After involved in the accident, a participant said “I want you to continue the event.”

This area, with its river terraces, also has flat roads. Riding in the early autumn breeze.

The first “TOUR DE TSUMARI” held in 2006 seems to have been very idyllic. “It was an event where we rode around together and I explained the artworks.” Ito recalls. After the event, the management staff said, “Let’s aim for 500 participants next time.” However, the management staff, who had no experience with events, was overwhelmed even with 100 participants. There was also an accident. A participant who tried to avoid a child overturned, the bicycle was wrecked, and the participant was injured. Fortunately, the child was not injured. The injured participant said to Mr. Ito.

“We participate because we like the event. It’s such a great event, so I want you to continue it.”

Instead of being offended, he thanked Mr. Ito for holding the “TOUT DE TSUMARI”. A person who was injured participated the following year in good spirits. Managing a bicycle event with so many people riding was harder than expected. However, the management staff, consisting of locals, has gradually become more optimistic. If we can hold an event of 100 participants, 300 might be possible. And if we can hold an event of 300 participants, we may be able to have 500. With the support of an optimistic staff, the scale of the event grows with each passing year. It has now become a major event with 1,000 participants.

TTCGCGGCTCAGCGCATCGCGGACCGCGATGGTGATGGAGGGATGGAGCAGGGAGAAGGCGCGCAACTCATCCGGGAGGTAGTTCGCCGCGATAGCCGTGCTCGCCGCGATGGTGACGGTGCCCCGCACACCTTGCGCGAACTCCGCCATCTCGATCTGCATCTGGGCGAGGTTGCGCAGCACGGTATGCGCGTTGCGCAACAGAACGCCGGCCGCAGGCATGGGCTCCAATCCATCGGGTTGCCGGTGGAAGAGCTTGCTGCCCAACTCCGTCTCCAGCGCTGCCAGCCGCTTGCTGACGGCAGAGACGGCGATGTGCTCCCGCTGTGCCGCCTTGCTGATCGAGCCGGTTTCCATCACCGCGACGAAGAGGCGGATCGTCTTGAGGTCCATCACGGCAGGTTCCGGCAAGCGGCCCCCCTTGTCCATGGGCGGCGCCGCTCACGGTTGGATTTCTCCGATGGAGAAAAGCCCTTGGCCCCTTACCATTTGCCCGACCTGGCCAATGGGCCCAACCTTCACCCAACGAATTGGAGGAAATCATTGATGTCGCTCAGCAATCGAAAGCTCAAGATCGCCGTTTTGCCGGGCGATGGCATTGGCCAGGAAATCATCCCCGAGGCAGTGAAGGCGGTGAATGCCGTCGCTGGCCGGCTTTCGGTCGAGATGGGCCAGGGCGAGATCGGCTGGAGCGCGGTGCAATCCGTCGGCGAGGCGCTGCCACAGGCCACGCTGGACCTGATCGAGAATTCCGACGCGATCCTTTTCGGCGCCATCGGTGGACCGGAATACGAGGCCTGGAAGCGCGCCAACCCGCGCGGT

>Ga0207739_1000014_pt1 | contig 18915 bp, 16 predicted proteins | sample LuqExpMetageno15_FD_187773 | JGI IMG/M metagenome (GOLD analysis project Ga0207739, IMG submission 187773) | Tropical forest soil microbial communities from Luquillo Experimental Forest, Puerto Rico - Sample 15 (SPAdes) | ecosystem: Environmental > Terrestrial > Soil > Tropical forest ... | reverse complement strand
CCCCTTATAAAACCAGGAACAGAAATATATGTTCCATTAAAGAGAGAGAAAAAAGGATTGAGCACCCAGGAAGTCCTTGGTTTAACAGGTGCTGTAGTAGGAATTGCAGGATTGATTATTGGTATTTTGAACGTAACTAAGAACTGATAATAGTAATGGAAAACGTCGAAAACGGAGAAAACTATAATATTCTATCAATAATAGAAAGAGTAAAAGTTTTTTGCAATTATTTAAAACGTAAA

Handmade Aid Station

Farm products from their own fields and gardens are served. What a luxurious hydration!

The current course is divided into three courses of 120 km, 90 km, and 70 km, starting and finishing at Mion Nakasato, a hot spring facility in Tokamachi City. The course is set up so that both beginners and advanced cyclists can enjoy the ride, and the artworks and scenery are worth seeing.

Participants pass aid stations and checkpoints for rest and to replenish water and calories, and ride on public roads without competing for time. These aid stations are run by local volunteers. A rich array of foods including watermelon, plums, tomatoes, ice cream, bamboo grass dumplings, curry, and cold soup. Some aid stations even serve paella and soba noodles. While it is a relief to be able to take in water and calories during the race, the hospitality shown to the race participants becomes a memory and is engraved in their memory.